Gaylord Brewer

Look For Me Under Your Boot-Soles

Was it where they lost me
that I found myself?

My mother looks for me in photographs

affixed in books—held by a hospital blanket,

potato arms at the screaming melon of my face.

She turns the page to a kid oozing

from his shirt, betrayed outside a new school.

She diverts wet eyes to a box of sparrows,

then back to black and white. She knew

before she started her baby was going, gone.

My brothers, they wisely prefer not to look.

When they collect the practice bats

and rope them snug and heavy in a canvas bag,

when they lock the door and parade with family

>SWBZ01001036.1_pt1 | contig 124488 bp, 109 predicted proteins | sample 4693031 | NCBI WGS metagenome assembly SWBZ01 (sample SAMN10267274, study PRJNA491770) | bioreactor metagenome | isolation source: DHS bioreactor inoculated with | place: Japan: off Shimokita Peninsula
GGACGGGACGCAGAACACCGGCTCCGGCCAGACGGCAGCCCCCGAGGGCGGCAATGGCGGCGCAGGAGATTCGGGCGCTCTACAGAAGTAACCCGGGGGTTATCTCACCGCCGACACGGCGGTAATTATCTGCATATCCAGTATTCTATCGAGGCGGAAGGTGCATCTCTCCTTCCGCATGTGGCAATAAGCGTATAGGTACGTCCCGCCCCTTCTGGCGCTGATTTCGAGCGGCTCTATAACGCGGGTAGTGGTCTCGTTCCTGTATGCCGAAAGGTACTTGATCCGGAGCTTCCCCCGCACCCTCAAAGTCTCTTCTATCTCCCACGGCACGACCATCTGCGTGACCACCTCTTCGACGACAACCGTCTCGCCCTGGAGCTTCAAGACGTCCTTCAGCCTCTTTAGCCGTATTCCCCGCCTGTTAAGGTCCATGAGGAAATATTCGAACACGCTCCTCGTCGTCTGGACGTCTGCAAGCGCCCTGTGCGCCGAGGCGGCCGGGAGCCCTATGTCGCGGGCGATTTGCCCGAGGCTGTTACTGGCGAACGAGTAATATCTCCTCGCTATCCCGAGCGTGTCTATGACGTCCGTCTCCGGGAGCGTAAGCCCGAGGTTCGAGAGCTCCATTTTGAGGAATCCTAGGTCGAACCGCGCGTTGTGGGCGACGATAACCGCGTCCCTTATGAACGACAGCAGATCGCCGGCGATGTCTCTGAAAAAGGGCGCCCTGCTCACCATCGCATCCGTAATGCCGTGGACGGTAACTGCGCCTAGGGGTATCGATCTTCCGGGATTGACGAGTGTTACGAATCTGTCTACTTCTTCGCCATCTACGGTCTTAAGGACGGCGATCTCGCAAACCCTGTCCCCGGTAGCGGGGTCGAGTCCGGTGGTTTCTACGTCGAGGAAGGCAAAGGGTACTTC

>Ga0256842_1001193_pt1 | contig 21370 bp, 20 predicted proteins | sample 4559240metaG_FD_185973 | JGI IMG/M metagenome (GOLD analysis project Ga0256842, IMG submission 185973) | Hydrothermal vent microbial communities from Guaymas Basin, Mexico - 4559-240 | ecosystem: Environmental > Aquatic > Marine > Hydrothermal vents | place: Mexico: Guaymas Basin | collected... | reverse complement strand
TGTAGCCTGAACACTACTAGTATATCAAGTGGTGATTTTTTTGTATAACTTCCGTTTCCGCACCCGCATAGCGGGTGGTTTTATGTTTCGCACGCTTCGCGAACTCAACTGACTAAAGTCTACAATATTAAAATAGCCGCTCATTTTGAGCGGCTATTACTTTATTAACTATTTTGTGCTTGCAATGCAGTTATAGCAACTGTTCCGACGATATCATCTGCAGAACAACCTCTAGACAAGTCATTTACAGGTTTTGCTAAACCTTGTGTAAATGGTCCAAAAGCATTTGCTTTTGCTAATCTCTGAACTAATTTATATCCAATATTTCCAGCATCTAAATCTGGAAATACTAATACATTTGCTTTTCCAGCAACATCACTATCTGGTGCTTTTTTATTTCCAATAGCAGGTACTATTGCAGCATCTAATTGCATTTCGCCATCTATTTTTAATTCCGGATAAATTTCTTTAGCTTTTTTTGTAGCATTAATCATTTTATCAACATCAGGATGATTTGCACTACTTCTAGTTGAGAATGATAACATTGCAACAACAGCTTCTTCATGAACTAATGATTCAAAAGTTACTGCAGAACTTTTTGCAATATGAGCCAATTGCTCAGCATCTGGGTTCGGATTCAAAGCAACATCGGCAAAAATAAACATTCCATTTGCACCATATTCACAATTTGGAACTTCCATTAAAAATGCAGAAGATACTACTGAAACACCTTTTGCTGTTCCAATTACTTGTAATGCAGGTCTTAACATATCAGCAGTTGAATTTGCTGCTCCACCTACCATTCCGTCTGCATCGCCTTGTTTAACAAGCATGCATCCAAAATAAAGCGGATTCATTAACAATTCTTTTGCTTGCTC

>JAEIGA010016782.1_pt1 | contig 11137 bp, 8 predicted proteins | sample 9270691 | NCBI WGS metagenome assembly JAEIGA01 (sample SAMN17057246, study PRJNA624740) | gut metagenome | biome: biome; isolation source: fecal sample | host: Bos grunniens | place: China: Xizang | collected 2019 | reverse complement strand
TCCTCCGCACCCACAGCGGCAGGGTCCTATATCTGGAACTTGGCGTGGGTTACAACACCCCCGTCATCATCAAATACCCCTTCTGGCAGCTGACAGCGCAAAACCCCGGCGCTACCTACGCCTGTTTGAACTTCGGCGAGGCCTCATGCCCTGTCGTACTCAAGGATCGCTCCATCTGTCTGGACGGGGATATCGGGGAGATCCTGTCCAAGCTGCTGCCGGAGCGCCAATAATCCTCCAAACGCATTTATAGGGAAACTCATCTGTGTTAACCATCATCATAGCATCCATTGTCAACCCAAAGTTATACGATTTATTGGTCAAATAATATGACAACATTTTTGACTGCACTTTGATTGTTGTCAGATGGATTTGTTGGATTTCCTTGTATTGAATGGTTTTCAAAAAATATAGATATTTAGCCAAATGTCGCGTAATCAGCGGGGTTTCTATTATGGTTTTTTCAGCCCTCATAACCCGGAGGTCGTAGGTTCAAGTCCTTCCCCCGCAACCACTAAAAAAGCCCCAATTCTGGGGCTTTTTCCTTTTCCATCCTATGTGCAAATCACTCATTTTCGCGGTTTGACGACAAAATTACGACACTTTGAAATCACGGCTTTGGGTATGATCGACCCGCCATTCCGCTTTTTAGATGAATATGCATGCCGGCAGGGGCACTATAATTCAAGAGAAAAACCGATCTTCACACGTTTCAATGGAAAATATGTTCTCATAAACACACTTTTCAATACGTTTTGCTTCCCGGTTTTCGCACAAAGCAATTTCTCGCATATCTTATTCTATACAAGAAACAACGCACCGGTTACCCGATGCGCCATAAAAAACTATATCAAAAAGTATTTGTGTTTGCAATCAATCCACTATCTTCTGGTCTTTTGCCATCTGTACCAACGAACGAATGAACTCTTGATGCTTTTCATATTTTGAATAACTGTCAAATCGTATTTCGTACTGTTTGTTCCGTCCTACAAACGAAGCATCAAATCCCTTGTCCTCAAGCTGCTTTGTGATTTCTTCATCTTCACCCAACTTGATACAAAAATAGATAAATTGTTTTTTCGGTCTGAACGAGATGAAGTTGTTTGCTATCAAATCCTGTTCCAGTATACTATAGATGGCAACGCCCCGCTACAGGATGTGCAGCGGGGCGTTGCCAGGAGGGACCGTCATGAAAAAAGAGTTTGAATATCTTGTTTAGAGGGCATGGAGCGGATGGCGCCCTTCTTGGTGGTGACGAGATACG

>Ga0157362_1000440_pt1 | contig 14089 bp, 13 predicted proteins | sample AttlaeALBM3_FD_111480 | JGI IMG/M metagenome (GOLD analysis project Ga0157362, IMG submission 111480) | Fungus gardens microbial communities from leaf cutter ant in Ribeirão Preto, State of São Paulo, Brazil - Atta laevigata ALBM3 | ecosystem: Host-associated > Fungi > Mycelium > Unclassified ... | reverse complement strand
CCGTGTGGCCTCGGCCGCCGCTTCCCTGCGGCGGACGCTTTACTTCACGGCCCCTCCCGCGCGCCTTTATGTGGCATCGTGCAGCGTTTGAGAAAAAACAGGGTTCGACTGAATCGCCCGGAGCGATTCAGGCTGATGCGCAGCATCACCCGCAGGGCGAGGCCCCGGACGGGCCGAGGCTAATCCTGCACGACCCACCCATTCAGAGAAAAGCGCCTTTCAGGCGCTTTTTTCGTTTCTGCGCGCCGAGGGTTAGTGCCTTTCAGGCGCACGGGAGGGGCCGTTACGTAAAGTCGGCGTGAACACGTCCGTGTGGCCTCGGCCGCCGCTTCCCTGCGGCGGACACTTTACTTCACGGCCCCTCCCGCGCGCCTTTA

beneath a garland of Sunday bells,

when they grill bun and burger with impunity,

they’d just as soon I didn’t appear, a genie

in black hood and suspenders, and I don’t.

My oldest friend looks for me at night flat

on his back. Bleary eyes search heaven

for the compass of my sword. His lip curls

with a finely formed insult, unflung.

The familiar bars of Symphony #1 (for ice

and bottle) caress the ear, and he flops to

his feet. To other friends, I’m an unwritten

diary, a cribsheet denied, a burned map.

Once a year my wife looks for me as courtesy,

jumps the bed with a needle of antique broach

and stitches the pillowy lumps beneath

our hand-pieced quilt. She calls in French,

cuddles under a snore before my silent answer.

Behind a screen, the dog points all day

to the spot he saw me last. Night drops like

a shot partridge and the tail quits wagging.